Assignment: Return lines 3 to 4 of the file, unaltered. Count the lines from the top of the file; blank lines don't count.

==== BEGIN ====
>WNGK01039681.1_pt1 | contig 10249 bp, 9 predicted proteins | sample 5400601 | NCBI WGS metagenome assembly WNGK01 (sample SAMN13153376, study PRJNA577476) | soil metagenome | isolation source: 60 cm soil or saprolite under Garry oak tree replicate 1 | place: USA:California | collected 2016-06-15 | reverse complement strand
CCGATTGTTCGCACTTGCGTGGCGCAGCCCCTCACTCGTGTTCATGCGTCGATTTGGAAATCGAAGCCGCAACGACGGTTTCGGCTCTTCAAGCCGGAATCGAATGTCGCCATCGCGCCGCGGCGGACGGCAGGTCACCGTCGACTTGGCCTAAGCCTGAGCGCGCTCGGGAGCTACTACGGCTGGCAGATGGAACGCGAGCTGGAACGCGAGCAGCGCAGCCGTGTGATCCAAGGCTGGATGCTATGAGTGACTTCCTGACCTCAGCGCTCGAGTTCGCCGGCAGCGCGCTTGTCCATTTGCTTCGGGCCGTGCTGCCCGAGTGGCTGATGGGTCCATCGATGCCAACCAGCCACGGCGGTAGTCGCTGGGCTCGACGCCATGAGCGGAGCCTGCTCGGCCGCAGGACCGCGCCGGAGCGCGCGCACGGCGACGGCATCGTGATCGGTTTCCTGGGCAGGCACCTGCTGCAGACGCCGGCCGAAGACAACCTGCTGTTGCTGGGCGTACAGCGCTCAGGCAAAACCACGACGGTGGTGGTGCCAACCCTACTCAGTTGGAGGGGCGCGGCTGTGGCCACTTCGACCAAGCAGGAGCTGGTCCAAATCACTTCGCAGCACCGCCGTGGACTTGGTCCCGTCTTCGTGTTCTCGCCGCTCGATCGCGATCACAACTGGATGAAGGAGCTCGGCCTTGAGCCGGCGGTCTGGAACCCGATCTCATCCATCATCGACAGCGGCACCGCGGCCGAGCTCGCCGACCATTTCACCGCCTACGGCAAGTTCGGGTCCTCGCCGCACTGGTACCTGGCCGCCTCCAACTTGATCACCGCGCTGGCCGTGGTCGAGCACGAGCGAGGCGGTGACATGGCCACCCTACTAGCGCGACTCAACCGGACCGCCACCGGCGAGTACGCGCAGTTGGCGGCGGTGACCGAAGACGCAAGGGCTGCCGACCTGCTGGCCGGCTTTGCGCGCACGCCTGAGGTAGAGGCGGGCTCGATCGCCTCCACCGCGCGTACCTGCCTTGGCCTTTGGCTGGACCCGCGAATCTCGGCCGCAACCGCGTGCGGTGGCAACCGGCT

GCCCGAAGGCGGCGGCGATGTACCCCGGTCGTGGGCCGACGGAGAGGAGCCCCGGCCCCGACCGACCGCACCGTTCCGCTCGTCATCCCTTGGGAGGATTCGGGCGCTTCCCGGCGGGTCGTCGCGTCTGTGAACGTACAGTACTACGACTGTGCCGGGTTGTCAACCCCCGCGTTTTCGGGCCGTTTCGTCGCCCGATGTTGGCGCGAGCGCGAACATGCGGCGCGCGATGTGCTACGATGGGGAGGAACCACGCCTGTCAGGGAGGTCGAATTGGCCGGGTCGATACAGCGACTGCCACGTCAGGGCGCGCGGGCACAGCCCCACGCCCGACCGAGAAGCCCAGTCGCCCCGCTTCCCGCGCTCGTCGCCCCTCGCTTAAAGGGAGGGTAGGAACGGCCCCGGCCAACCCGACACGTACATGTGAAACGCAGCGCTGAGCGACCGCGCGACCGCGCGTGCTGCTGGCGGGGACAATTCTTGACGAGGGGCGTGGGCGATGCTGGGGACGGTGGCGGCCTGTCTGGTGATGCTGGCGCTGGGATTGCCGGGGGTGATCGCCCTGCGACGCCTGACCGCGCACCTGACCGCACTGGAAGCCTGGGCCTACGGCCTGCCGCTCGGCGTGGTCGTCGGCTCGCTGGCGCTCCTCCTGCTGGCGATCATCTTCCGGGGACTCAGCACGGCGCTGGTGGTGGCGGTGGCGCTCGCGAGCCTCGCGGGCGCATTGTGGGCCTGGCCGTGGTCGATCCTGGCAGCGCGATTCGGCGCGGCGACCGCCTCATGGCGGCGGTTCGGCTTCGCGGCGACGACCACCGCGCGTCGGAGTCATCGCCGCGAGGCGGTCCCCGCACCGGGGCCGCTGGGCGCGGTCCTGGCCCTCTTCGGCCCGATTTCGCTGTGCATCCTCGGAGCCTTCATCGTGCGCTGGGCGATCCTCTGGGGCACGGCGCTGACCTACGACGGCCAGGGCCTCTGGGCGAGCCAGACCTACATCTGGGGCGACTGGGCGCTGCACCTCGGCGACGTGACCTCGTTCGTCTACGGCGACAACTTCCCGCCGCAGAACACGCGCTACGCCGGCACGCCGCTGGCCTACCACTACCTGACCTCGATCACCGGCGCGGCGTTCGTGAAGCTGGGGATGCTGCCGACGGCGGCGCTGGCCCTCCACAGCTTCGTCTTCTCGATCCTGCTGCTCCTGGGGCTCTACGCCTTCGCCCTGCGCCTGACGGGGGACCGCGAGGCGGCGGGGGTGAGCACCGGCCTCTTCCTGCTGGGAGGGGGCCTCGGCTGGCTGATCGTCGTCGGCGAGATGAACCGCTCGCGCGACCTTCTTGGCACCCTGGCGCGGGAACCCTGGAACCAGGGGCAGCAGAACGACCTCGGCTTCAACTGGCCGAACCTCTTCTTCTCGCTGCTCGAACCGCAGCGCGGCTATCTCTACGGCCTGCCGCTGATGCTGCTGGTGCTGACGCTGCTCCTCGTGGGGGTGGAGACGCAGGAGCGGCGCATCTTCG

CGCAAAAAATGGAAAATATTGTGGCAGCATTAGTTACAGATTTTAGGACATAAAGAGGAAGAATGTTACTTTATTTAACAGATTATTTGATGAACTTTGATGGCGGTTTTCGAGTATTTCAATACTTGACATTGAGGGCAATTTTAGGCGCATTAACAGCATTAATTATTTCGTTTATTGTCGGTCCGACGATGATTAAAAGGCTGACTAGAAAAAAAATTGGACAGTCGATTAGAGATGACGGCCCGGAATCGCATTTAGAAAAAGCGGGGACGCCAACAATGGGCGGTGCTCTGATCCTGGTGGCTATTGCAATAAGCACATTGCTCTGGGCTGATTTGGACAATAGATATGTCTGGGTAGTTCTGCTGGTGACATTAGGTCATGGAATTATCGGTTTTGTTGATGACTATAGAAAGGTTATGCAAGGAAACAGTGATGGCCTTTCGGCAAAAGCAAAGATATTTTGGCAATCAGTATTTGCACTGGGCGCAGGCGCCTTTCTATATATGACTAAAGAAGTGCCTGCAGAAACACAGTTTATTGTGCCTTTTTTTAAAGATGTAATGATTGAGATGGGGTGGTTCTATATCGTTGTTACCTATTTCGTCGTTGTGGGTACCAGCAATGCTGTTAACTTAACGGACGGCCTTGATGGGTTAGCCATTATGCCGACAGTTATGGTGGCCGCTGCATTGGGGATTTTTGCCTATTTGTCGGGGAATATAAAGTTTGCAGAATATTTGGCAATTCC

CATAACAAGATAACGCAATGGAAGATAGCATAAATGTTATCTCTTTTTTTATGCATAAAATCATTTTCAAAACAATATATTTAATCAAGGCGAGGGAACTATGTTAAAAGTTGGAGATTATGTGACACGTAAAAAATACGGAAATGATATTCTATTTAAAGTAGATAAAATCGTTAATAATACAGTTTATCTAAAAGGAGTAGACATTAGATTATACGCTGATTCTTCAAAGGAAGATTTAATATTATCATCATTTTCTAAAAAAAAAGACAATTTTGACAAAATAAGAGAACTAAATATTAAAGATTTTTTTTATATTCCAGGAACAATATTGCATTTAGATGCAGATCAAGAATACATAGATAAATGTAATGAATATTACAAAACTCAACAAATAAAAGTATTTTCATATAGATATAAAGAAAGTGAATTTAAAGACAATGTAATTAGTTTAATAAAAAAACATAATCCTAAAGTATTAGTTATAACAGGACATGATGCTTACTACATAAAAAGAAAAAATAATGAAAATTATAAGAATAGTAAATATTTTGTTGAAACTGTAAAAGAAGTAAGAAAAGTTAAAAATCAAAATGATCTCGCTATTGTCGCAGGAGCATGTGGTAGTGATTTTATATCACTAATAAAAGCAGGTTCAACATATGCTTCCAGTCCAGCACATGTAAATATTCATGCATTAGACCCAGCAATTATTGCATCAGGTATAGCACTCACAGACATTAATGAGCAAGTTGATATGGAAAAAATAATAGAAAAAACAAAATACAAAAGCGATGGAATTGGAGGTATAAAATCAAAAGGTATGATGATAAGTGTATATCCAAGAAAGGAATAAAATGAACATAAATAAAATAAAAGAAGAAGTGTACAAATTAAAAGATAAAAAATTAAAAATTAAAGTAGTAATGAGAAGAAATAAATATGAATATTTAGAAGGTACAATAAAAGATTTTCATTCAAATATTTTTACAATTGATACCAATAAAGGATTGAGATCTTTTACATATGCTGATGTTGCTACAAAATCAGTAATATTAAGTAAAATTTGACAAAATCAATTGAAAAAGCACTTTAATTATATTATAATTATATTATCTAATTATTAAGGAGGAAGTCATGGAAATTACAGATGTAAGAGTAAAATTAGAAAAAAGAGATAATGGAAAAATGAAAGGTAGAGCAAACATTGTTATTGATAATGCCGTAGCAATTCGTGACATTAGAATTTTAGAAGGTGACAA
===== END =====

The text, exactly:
GCCCGAAGGCGGCGGCGATGTACCCCGGTCGTGGGCCGACGGAGAGGAGCCCCGGCCCCGACCGACCGCACCGTTCCGCTCGTCATCCCTTGGGAGGATTCGGGCGCTTCCCGGCGGGTCGTCGCGTCTGTGAACGTACAGTACTACGACTGTGCCGGGTTGTCAACCCCCGCGTTTTCGGGCCGTTTCGTCGCCCGATGTTGGCGCGAGCGCGAACATGCGGCGCGCGATGTGCTACGATGGGGAGGAACCACGCCTGTCAGGGAGGTCGAATTGGCCGGGTCGATACAGCGACTGCCACGTCAGGGCGCGCGGGCACAGCCCCACGCCCGACCGAGAAGCCCAGTCGCCCCGCTTCCCGCGCTCGTCGCCCCTCGCTTAAAGGGAGGGTAGGAACGGCCCCGGCCAACCCGACACGTACATGTGAAACGCAGCGCTGAGCGACCGCGCGACCGCGCGTGCTGCTGGCGGGGACAATTCTTGACGAGGGGCGTGGGCGATGCTGGGGACGGTGGCGGCCTGTCTGGTGATGCTGGCGCTGGGATTGCCGGGGGTGATCGCCCTGCGACGCCTGACCGCGCACCTGACCGCACTGGAAGCCTGGGCCTACGGCCTGCCGCTCGGCGTGGTCGTCGGCTCGCTGGCGCTCCTCCTGCTGGCGATCATCTTCCGGGGACTCAGCACGGCGCTGGTGGTGGCGGTGGCGCTCGCGAGCCTCGCGGGCGCATTGTGGGCCTGGCCGTGGTCGATCCTGGCAGCGCGATTCGGCGCGGCGACCGCCTCATGGCGGCGGTTCGGCTTCGCGGCGACGACCACCGCGCGTCGGAGTCATCGCCGCGAGGCGGTCCCCGCACCGGGGCCGCTGGGCGCGGTCCTGGCCCTCTTCGGCCCGATTTCGCTGTGCATCCTCGGAGCCTTCATCGTGCGCTGGGCGATCCTCTGGGGCACGGCGCTGACCTACGACGGCCAGGGCCTCTGGGCGAGCCAGACCTACATCTGGGGCGACTGGGCGCTGCACCTCGGCGACGTGACCTCGTTCGTCTACGGCGACAACTTCCCGCCGCAGAACACGCGCTACGCCGGCACGCCGCTGGCCTACCACTACCTGACCTCGATCACCGGCGCGGCGTTCGTGAAGCTGGGGATGCTGCCGACGGCGGCGCTGGCCCTCCACAGCTTCGTCTTCTCGATCCTGCTGCTCCTGGGGCTCTACGCCTTCGCCCTGCGCCTGACGGGGGACCGCGAGGCGGCGGGGGTGAGCACCGGCCTCTTCCTGCTGGGAGGGGGCCTCGGCTGGCTGATCGTCGTCGGCGAGATGAACCGCTCGCGCGACCTTCTTGGCACCCTGGCGCGGGAACCCTGGAACCAGGGGCAGCAGAACGACCTCGGCTTCAACTGGCCGAACCTCTTCTTCTCGCTGCTCGAACCGCAGCGCGGCTATCTCTACGGCCTGCCGCTGATGCTGCTGGTGCTGACGCTGCTCCTCGTGGGGGTGGAGACGCAGGAGCGGCGCATCTTCG

CGCAAAAAATGGAAAATATTGTGGCAGCATTAGTTACAGATTTTAGGACATAAAGAGGAAGAATGTTACTTTATTTAACAGATTATTTGATGAACTTTGATGGCGGTTTTCGAGTATTTCAATACTTGACATTGAGGGCAATTTTAGGCGCATTAACAGCATTAATTATTTCGTTTATTGTCGGTCCGACGATGATTAAAAGGCTGACTAGAAAAAAAATTGGACAGTCGATTAGAGATGACGGCCCGGAATCGCATTTAGAAAAAGCGGGGACGCCAACAATGGGCGGTGCTCTGATCCTGGTGGCTATTGCAATAAGCACATTGCTCTGGGCTGATTTGGACAATAGATATGTCTGGGTAGTTCTGCTGGTGACATTAGGTCATGGAATTATCGGTTTTGTTGATGACTATAGAAAGGTTATGCAAGGAAACAGTGATGGCCTTTCGGCAAAAGCAAAGATATTTTGGCAATCAGTATTTGCACTGGGCGCAGGCGCCTTTCTATATATGACTAAAGAAGTGCCTGCAGAAACACAGTTTATTGTGCCTTTTTTTAAAGATGTAATGATTGAGATGGGGTGGTTCTATATCGTTGTTACCTATTTCGTCGTTGTGGGTACCAGCAATGCTGTTAACTTAACGGACGGCCTTGATGGGTTAGCCATTATGCCGACAGTTATGGTGGCCGCTGCATTGGGGATTTTTGCCTATTTGTCGGGGAATATAAAGTTTGCAGAATATTTGGCAATTCC